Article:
The Discovery Meeting: Taking a Voyage into the Unknown

The Discovery Meeting: Taking a Voyage into the Unknown

Rory Green | 17 April 2015

The fourth instalment for the Institute of Fundraising Scotland’s month-long blog series on Major Gifts, by Rory Green, aka Fundraiser Grrl.

So, you’ve done it. You’ve found a great potential donor and you’ve successfully scheduled a meeting. This is the part where many fundraisers get nervous – because they think they need to finish that meeting with a cheque in hand. But the truth is you do not need to close a gift on the first meeting with a donor. Or even the second or third. Major gifts are a process that takes time.

The first meeting – the ‘discovery meeting’ – has one goal: learn enough about the donor to plan next steps.  That’s all! You don’t need to close a gift. You don’t need to make an ask. You don’t need to learn everything about a donor and tell them everything about your charity. You just need to learn enough to keep the conversation going in the future.

ST2

1.    Listen Really Well: In this meeting, you should be having a two-way conversation, you aren’t giving a lecture. Don’t do all of the talking! So to do that, here are some simple steps to follow to have a great discovery meeting:

2.    Ask Great Questions: Be curious and ask open ended questions that can start a conversation. Be sure to probe answers an ask things like “tell me more about that” to get below the surface. Here are some great questions to ask:

What do you know about our cause?

What part of our charity’s work do you find the most interesting/inspiring?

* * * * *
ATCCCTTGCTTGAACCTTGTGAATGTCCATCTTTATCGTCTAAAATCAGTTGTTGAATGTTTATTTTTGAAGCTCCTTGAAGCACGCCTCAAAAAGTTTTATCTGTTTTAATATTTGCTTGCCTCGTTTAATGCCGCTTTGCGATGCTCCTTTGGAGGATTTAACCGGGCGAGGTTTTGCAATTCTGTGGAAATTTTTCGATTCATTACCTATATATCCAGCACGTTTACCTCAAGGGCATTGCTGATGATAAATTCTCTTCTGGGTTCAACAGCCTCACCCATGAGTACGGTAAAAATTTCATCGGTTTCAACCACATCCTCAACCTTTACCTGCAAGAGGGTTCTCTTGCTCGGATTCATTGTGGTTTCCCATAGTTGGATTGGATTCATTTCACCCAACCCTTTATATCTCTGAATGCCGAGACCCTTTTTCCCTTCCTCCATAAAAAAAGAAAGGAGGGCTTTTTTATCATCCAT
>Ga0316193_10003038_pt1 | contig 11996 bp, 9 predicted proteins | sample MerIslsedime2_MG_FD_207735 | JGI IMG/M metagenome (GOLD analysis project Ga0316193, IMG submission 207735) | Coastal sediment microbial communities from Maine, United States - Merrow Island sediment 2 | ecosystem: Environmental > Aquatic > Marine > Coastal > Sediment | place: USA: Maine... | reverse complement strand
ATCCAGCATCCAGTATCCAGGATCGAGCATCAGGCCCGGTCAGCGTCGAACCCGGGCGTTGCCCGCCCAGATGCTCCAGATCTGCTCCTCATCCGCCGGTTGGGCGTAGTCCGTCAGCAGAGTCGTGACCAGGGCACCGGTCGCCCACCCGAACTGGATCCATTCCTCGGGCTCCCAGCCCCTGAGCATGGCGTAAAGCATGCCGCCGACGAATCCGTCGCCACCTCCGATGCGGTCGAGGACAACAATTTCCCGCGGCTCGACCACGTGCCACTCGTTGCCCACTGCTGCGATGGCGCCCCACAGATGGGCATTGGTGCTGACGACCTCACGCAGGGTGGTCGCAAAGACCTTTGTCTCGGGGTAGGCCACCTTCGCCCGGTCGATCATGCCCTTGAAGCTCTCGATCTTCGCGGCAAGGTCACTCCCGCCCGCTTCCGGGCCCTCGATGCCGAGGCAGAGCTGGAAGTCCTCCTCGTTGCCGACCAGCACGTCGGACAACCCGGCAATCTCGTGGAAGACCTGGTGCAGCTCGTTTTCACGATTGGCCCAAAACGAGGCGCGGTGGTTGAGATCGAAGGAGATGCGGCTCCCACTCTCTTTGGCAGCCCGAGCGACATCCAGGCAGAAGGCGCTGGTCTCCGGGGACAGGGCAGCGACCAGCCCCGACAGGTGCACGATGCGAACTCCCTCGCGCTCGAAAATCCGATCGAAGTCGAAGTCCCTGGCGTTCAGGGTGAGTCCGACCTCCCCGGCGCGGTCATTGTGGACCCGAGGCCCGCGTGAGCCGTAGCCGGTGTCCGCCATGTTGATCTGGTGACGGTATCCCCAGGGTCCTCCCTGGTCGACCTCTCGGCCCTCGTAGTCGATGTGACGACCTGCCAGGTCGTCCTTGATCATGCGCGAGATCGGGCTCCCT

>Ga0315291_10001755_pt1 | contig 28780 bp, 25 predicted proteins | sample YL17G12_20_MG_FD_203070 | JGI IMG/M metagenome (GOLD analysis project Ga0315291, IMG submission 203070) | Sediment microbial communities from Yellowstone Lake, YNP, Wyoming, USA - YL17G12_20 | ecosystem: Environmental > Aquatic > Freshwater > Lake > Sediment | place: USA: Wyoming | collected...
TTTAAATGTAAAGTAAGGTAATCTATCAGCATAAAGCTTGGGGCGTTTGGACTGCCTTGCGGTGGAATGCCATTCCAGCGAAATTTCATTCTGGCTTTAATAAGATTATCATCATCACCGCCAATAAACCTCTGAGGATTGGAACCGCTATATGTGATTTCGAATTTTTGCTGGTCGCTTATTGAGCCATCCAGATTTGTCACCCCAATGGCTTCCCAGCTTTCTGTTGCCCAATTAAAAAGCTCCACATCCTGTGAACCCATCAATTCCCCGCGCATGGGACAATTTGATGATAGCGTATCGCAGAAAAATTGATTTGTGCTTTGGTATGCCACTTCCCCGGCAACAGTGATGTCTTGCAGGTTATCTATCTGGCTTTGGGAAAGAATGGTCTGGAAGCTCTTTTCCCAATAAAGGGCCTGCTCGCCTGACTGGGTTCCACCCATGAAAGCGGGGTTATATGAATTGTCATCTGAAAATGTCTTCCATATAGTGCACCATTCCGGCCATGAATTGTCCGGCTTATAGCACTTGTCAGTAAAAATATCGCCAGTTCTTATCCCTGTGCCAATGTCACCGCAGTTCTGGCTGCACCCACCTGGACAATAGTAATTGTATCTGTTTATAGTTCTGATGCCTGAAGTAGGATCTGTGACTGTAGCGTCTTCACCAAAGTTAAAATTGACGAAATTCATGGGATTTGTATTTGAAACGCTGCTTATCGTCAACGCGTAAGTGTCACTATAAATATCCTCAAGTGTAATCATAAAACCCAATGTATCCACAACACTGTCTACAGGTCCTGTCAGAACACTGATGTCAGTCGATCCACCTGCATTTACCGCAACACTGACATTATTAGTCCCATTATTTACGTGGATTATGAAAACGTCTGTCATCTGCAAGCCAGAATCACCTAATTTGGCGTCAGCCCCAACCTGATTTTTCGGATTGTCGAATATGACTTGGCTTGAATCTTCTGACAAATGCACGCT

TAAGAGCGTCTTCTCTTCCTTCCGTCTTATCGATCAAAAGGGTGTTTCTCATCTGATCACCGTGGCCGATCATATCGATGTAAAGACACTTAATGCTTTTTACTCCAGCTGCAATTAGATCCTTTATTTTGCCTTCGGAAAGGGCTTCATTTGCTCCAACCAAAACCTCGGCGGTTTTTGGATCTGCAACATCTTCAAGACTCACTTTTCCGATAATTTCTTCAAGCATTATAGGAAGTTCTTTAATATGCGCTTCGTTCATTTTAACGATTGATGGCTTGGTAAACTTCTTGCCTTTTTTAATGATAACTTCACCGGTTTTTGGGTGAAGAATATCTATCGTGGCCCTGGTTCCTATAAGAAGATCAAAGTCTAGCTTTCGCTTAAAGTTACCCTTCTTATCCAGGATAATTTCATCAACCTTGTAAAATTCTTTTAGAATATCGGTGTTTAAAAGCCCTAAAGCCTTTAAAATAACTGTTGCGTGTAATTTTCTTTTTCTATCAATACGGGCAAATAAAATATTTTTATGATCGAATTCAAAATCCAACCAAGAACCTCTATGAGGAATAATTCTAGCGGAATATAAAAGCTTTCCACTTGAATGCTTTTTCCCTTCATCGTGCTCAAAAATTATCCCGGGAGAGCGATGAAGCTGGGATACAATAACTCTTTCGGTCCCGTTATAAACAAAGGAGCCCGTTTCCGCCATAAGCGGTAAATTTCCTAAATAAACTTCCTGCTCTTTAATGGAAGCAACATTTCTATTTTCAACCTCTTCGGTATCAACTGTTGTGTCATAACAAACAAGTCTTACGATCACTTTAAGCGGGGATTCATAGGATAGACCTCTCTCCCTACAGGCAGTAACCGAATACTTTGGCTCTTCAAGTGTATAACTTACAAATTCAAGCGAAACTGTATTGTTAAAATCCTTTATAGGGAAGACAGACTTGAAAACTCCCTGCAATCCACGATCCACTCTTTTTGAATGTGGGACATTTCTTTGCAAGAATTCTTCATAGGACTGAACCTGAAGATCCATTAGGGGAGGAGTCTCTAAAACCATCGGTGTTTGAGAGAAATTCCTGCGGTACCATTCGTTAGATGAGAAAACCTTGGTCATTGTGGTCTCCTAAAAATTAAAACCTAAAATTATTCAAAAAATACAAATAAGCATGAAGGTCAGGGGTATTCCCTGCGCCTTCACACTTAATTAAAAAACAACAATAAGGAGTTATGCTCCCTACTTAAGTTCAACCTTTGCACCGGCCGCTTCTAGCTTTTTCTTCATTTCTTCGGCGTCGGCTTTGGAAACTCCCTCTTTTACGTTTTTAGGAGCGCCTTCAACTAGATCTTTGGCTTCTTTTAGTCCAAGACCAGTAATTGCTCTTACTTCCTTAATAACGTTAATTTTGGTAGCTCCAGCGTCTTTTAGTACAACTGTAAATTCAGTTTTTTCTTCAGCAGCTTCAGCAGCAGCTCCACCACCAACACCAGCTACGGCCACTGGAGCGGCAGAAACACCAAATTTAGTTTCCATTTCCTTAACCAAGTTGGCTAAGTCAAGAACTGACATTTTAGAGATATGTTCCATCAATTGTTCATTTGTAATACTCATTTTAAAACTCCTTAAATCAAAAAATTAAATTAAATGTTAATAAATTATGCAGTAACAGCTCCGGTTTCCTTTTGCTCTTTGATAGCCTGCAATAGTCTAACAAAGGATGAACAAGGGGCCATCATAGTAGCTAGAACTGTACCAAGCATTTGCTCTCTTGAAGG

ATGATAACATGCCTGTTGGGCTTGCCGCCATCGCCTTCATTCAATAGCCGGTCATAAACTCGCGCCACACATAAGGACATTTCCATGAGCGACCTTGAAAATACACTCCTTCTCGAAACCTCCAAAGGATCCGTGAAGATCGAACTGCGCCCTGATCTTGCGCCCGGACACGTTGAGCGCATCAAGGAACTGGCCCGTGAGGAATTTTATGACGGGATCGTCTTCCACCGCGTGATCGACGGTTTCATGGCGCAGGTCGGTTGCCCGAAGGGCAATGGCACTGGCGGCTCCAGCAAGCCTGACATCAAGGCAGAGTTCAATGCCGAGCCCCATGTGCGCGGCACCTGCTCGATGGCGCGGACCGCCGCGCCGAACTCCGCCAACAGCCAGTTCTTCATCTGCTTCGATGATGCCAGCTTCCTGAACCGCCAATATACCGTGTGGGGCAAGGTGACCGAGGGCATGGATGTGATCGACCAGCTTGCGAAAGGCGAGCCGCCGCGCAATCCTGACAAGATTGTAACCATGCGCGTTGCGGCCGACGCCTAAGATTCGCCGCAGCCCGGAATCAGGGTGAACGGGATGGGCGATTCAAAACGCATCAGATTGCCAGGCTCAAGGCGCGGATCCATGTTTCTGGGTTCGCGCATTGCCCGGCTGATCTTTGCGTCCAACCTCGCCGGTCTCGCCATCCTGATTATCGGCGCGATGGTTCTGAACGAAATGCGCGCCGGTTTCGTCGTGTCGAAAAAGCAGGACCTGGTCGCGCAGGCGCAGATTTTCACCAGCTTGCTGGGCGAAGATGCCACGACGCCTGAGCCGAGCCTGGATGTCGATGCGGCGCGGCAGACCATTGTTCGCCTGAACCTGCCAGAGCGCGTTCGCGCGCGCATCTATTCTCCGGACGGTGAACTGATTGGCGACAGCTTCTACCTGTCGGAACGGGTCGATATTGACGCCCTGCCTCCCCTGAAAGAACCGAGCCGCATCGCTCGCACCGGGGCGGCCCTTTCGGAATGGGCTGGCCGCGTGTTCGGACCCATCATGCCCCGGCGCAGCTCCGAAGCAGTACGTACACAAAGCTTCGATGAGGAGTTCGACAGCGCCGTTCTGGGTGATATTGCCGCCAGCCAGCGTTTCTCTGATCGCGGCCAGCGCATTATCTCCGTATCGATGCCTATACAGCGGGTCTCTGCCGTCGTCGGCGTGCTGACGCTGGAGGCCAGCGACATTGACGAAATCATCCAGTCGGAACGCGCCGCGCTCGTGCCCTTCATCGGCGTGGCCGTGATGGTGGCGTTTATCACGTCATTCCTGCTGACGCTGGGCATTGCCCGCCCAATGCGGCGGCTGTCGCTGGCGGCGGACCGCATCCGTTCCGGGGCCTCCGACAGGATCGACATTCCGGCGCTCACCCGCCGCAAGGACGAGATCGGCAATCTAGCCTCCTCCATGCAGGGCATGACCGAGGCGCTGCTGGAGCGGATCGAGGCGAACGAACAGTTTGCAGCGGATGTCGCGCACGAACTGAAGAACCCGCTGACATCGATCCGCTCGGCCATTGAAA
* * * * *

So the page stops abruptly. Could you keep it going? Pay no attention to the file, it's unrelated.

Who set an example of generosity for you?

How does your family give to the community?

What is the best gift you have ever given or received?

What are you most proud about?

How does your support of our charity compare with other organisations?

What must never change about us?

What do you hope we accomplish in fifty years?

What must change so we can accomplish that? What needs to stay the same?

Where do you volunteer?

Hypothetically, if you were to win the lottery and have an abundance of spare time & resources, how would you spend your time?

How do you want to be remembered?

What do you want to teach your children?

3.    Keep It Simple: Your non-profit probably does lots of great things, but you don’t need to cover every single thing in the first meeting. You’ll have lots of time to deepen your prospect’s understanding of your organisation over time – but if you throw too much at them all at once they will stop listening.

4.    Look for a Spark: Pay attention to their body language. When do they perk up, and start talking with passion? Those are the areas you want to focus on. Maybe it’s feeding the poor, or teaching philanthropy to their children, or solving complicated problems that gets them excited – whatever it is, use those spark moments to determine your next steps.

 So, once you’ve asked some great questions, and listened to what your prospect has to say, and uncovered some passions – your next

A tour of your programmes in action goal is to plan next steps. Here are some examples:

  • Lunch with the CEO, Vice President, project staff or research
  • Invitation to an event
  • Send more information on a specific topic
  • … and more!

 

The point is to keep the relationship moving forward and to engage them more deeply around an area or project, eventually leading to a gift. So what are you waiting for? It’s time to engage!

ST3

 

 

 

 

 

 

 

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